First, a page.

Ryder was criticized as a figure painter but admired as a colorist. Early on, Ryder had admirers and followers, such as Ralph Blakelock, and many good friends in the circle of Richard Watson Gilder and his wife Helena de Kay. Ryder was influenced by the eccentric painter Robert Loftin Newman (1827-1912), who had a similar mystical point of view.
Ryder developed his own personal technique, using a dark palette, heavy pigment with multiple layers and glazes to create an inner luminosity, but his application of paint was experimental, which frequently resulted in cracking. But for contemporaries, such as Charles de Kay, Ryder's "pictures glow with an inner radiance, like some minerals." His images contain solid but organic forms that some describe as powerful and full of energy and at the same time, they are pleasing, decorative patterns.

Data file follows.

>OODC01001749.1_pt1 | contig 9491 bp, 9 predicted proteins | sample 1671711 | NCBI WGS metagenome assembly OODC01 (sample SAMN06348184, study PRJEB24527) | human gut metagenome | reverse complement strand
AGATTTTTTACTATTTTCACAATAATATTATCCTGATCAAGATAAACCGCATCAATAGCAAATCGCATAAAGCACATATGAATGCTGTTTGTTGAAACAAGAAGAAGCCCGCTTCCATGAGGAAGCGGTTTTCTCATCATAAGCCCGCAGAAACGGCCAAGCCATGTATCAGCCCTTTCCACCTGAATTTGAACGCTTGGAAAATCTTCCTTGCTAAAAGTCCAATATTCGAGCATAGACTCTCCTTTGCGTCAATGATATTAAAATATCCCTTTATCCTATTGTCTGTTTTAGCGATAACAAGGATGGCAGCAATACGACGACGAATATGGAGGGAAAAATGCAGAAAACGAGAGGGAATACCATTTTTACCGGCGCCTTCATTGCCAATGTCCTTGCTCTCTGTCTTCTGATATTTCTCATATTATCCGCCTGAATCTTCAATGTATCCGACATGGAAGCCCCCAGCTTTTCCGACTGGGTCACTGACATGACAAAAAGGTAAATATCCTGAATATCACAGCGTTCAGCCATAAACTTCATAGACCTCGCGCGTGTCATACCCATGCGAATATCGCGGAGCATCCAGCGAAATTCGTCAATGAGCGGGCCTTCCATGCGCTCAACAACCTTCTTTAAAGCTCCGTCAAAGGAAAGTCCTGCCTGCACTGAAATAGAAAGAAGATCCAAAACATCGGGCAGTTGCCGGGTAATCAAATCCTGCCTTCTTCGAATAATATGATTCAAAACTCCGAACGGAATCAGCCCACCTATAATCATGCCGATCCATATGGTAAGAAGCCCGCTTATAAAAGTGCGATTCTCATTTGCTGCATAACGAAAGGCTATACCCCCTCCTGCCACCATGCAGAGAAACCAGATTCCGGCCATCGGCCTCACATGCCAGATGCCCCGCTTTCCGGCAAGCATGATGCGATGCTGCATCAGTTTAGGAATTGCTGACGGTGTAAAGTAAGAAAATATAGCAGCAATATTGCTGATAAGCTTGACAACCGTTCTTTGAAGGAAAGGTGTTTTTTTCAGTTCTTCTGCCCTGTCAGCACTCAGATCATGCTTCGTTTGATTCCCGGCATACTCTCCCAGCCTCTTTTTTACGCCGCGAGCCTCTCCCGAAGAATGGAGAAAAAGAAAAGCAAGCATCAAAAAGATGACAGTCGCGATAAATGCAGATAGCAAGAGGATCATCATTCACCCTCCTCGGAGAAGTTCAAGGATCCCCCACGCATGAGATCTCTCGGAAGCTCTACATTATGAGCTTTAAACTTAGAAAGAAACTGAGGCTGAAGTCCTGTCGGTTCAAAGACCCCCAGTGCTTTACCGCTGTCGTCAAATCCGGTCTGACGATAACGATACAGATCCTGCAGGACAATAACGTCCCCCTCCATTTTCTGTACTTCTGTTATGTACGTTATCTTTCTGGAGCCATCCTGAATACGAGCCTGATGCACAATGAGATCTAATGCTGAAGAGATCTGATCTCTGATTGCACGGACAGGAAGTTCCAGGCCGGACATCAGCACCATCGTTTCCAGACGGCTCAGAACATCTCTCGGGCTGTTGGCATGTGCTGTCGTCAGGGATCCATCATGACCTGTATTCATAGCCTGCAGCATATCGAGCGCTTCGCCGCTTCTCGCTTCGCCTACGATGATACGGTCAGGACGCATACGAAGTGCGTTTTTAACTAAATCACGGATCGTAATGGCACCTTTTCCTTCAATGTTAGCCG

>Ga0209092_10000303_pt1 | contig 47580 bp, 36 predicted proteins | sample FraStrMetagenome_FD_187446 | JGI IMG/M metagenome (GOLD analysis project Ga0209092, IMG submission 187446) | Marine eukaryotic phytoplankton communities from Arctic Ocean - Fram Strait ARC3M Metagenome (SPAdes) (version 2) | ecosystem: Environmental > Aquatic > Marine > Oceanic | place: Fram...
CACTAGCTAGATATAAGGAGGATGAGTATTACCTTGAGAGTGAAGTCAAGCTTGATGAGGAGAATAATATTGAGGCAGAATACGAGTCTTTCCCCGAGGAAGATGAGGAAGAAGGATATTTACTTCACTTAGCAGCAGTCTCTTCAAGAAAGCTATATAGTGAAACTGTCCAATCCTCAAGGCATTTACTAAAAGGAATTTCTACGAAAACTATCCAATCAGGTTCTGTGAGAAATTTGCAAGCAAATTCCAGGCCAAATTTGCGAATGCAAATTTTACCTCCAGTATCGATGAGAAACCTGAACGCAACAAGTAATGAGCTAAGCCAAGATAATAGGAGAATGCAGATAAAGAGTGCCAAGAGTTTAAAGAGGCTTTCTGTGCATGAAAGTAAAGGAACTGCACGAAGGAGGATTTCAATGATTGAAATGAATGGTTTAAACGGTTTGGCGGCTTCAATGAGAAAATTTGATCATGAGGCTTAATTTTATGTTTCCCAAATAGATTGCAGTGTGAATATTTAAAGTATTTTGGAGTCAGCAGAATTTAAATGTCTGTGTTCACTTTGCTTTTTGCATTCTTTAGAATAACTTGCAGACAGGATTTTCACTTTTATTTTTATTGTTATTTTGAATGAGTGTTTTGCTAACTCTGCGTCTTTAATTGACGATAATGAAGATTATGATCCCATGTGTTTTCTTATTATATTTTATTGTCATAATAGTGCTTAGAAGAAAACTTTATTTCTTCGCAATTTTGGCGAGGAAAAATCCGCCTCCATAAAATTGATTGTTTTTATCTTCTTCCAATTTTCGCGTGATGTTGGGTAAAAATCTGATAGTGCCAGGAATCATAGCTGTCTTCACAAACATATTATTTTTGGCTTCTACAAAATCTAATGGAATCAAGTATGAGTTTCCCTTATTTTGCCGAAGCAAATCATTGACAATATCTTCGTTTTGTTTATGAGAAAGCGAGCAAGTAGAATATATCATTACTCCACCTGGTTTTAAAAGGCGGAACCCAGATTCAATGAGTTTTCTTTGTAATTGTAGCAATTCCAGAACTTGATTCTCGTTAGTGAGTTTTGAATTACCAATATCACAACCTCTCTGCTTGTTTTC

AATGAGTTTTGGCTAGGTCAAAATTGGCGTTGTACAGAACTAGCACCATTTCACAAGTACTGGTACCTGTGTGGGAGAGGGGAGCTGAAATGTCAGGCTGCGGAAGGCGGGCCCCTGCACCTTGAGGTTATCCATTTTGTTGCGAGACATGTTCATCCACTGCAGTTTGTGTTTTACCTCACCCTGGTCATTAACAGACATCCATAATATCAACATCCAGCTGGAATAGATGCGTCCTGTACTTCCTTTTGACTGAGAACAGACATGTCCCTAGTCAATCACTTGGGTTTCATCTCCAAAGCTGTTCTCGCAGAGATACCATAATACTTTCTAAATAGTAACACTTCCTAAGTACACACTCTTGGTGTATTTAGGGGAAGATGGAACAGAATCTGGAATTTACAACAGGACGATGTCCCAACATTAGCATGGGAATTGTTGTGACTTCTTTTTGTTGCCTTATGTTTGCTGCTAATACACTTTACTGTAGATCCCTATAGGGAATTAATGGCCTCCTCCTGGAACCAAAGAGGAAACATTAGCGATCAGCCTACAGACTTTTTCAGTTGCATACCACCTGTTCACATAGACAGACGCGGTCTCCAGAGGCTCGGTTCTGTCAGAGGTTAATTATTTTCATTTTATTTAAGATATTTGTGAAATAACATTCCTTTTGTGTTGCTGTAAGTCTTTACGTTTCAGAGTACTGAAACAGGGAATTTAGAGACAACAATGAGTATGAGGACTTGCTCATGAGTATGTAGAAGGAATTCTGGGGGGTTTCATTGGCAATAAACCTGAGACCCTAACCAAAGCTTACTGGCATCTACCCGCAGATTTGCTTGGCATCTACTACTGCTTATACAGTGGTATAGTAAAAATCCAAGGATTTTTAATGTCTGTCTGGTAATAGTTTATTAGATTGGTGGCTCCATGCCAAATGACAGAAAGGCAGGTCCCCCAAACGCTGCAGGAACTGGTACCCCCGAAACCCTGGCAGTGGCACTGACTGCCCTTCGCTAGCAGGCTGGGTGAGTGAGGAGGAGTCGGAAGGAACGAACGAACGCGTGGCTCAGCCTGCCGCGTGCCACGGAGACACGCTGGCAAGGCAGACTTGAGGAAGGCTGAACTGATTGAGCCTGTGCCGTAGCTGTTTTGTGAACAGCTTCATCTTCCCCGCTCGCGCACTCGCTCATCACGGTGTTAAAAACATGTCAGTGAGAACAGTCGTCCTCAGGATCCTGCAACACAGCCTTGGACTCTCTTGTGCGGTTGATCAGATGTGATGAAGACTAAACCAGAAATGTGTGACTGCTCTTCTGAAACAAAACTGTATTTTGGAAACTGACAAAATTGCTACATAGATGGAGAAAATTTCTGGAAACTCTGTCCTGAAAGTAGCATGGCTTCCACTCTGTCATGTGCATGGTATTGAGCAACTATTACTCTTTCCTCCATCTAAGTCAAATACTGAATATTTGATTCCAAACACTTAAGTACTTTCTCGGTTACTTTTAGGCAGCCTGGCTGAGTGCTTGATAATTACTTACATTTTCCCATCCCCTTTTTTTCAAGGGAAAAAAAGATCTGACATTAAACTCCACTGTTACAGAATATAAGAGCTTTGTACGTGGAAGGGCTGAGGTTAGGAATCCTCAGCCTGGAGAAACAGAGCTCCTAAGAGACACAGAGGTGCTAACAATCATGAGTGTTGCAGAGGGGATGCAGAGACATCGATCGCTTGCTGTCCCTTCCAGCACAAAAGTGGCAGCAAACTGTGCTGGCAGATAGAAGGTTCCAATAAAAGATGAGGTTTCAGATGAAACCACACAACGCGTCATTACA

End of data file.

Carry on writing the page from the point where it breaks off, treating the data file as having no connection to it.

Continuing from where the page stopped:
Ryder chose Romantic, poetic and spiritual themes: he was a visionary who believed that an artist must "remain true to his dream." Shakespeare and the Bible were his major sources, but he was usually content with representing dream-like moonlit seascapes with single vessels. His drawing upon the unconscious and inspiration from mysterious forces in the creative process forecasts both Surrealism and Abstract Expressionism. Visually speaking, Ryder anticipates later American abstract painters such as Arthur Dove and Marsden Hartley, who also focused on bold silhouette forms. The Syrian-American poet Kahlil Gibran called on Ryder frequently.